Tin minte ca imi zicea si mama ca asa se spunea si de ei. Ca vor ajunge vai si amar de capul lor, ca-s ratati, ca-s obraznici. Si astia erau niste speriati de bombele comuniste, care au avut noroc sa prinda mai multi ani de viata dupa 89′ decat inainte de momentul ala.
Dar ma observ si pe mine avand reactii de batran timpuriu. Atunci cand zic ca astia, generatia tanara (13-18 ani), sunt praf. Si-apoi imi amintesc ca aveam si eu pe clasa a 8-a cel putin doua colege care faceau sex. Si pe clasa a 8-a ai 13 ani, ba. Da, corect, astia au etnobotanice, iar noi aveam Tanita. Si probabil ca multi dintre pustii de 15 ani nu mai fac atata sport cat faceam noi. Dar eu ieseam in spatele blocului si alergam la miuta, ascunselea cu mingea sau fara, la jocuri de alea stupide. Erau 20 de masini in toata zona. Acum, in spatele blocurilor sunt parcari. Peste tot parcari, pline cu masini. Terenurile de la scoli nu mai sunt libere, gratuite, cum erau pe vremea mea, acum au pus gazon sintetic si se plateste. Ai unde sa faci sport, dar poate nu la fel ca in copilaria noastra. Plus ca nu stim exact cata miscare fac juniorii, ca nu stam cu ochii pe ei mereu.
Si intre un copil de 14 ani care stie sa codeze si eu la aceeasi varsta, micul programator castiga, ca pe mine nu ma ajuta cu nimic ca eram bun la fotbal, tub cu cornete sau geografie. Si uitati-va putin la Selly, vloggerul de 13 ani. Daca asta reprezinta generatia ratata, apai noi am fost niste emokizi tampitei.
Dar un raspuns mai avizat vine din partea unui profesor de la Harvard, specialist in psihologia umana:
The most tempting and common answer is the thoughtless one: “The kids today are worse.” It’s tempting because people often confuse changes in themselves with changes in the times, and changes in the times with moral and intellectual decline. This is a well-documented psychological phenomenon. Every generation thinks that the younger generation is dissolute, lazy, ignorant, and illiterate. There is a paper trail of professors complaining about the declining quality of their students that goes back at least 100 years. All this means that your question is one that people should think twice before answering. I know a lot more now than I did when I was a student, and thanks to the curse of knowledge, I may not realize that I have acquired most of it during the decades that have elapsed since I was a student. So it’s tempting to look at students and think, “What a bunch of inarticulate ignoramuses! It was better when I was at that age, a time when I and other teenagers spoke in fluent paragraphs, and we effortlessly held forth on the foundations of Western civilization.” Yeah, right.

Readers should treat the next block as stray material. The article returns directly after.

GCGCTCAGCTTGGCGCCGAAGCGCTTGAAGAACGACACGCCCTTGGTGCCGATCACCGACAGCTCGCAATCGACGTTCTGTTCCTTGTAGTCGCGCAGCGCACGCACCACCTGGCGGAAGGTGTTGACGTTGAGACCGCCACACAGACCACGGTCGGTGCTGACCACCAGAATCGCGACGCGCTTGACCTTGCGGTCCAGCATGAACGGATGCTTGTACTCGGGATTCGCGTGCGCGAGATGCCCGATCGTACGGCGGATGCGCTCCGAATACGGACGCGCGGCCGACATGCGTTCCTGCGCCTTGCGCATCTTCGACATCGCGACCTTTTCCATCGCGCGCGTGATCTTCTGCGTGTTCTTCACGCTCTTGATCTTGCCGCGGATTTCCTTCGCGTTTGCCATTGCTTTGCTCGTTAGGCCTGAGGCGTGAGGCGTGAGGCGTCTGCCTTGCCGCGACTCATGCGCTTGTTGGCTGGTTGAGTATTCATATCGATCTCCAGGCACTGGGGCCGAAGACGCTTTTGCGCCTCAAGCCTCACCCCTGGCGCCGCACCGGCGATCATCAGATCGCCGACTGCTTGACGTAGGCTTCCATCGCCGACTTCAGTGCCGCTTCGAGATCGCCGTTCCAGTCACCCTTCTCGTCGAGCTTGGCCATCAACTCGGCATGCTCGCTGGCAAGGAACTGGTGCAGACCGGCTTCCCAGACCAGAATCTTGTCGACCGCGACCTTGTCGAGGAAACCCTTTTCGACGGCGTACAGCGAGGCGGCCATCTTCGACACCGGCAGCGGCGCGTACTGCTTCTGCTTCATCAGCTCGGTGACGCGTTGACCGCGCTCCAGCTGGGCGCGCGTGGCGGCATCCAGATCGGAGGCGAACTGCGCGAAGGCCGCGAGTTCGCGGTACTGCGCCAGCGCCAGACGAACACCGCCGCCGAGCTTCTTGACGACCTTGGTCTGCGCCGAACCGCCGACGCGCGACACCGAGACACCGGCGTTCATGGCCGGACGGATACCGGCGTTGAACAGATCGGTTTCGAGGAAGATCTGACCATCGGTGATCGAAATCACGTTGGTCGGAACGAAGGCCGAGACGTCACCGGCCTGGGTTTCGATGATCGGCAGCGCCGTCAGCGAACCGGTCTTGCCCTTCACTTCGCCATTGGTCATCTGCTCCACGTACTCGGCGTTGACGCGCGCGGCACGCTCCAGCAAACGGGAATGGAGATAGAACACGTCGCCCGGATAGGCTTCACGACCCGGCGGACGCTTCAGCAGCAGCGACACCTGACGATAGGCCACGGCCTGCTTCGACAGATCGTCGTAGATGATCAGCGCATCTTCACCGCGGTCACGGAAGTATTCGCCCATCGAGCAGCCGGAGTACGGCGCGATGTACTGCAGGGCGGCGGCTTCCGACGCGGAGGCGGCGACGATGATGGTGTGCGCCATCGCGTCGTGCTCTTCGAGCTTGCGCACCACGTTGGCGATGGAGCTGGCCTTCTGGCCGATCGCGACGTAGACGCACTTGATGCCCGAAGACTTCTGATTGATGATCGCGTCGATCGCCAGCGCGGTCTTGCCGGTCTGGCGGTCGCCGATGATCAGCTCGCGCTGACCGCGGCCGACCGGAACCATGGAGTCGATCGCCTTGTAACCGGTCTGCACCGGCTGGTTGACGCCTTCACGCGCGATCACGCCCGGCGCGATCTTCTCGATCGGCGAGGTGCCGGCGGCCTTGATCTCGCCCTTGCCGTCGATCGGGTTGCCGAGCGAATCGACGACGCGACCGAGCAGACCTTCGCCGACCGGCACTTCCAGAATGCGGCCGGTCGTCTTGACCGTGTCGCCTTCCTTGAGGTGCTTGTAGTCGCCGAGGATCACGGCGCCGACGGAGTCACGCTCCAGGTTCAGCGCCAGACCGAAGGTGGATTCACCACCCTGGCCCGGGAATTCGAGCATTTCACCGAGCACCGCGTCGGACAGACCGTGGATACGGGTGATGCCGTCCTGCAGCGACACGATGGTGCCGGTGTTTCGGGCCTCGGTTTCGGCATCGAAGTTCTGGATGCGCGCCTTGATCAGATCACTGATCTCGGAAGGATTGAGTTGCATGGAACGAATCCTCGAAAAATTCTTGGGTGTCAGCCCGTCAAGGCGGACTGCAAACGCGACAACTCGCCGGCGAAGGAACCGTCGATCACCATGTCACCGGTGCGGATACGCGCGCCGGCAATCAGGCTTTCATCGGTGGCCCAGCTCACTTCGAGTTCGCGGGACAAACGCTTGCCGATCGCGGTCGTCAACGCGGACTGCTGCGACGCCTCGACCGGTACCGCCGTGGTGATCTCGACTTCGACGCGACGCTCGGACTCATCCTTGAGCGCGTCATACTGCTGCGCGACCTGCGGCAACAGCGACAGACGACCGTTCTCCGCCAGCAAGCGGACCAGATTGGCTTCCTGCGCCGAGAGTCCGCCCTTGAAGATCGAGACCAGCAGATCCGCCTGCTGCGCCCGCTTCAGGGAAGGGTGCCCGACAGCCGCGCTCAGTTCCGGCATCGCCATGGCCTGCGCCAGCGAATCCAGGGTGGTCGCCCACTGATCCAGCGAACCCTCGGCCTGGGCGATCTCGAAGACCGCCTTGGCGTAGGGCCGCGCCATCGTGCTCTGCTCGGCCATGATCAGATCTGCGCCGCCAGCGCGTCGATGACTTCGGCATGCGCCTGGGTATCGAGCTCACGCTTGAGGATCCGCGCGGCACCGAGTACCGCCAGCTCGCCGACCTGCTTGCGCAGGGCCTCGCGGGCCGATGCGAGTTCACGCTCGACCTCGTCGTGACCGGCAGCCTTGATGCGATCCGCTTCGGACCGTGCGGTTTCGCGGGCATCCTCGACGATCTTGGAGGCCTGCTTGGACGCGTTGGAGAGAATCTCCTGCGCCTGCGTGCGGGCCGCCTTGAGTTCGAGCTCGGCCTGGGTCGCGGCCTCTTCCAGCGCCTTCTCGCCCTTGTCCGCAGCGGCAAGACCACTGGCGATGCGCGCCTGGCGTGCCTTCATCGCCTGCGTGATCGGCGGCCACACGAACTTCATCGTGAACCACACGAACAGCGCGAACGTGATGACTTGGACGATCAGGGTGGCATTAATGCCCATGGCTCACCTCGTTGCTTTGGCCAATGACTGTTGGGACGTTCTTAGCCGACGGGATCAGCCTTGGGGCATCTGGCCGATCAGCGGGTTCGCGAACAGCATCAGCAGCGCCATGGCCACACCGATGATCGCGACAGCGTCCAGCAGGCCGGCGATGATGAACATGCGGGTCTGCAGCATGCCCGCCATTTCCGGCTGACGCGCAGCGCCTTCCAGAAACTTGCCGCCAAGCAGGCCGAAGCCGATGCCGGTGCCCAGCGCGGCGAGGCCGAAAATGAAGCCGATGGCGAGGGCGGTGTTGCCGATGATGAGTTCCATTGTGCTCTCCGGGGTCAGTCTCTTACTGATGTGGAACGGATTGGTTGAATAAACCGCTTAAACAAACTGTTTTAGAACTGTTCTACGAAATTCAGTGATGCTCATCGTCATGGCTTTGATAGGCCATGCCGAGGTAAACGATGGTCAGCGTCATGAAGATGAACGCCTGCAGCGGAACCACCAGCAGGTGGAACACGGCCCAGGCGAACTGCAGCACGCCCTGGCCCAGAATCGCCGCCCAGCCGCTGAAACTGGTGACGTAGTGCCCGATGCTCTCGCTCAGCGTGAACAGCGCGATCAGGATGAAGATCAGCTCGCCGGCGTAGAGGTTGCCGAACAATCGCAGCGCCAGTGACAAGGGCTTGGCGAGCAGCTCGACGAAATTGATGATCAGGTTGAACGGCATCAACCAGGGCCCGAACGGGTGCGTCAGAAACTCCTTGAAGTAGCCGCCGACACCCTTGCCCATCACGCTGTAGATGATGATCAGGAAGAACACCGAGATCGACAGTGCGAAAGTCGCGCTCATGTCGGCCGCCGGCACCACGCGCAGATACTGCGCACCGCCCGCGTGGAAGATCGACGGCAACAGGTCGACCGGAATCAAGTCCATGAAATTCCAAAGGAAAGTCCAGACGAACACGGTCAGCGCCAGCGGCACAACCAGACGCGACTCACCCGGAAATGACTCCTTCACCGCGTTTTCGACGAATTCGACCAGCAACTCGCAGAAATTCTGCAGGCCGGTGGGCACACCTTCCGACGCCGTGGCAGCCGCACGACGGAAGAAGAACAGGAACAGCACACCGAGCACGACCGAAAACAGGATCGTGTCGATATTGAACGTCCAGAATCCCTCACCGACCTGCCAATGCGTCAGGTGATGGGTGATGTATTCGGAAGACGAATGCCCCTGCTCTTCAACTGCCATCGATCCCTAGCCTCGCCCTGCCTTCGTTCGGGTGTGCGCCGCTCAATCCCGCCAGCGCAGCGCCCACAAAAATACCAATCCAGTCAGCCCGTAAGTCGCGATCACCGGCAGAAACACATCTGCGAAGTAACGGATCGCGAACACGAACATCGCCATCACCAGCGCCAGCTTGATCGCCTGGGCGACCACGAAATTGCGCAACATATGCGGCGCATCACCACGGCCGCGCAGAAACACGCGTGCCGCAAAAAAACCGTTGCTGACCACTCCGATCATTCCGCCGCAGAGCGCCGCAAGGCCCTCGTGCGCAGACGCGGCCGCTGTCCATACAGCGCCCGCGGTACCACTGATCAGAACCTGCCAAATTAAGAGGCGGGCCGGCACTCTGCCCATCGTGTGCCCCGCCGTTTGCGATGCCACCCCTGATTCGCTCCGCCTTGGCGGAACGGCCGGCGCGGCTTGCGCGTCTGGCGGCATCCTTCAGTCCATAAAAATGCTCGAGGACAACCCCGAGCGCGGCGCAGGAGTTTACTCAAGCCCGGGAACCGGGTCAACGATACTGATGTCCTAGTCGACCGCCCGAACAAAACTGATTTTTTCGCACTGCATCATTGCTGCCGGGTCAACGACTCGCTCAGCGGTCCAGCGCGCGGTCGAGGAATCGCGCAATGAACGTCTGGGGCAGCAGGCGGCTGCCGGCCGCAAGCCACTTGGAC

Here is a famous experiment. A 3-year-old comes into the lab. You give him a box of M&Ms. He opens up the box and instead of finding candy he finds a tangle of ribbons. He is surprised, and now you say to him, “OK, now your friend Jason is going to come into the room. What will Jason think is in the box?” The child says, “ribbons,” even though Jason could have no way of knowing that. And, if you ask the child, “Before you opened the box, what did you think was in it?” They say, “ribbons.” That is, they backdate their own knowledge. Now we laugh at the 3-year-old, but we do the same thing. We backdate our own knowledge and sophistication, so we always think that the kids today are more slovenly than we were at that age (de aici).
O sa lasam gargara si comparatiile atunci cand o sa realizam ca sunt vremuri complet diferite.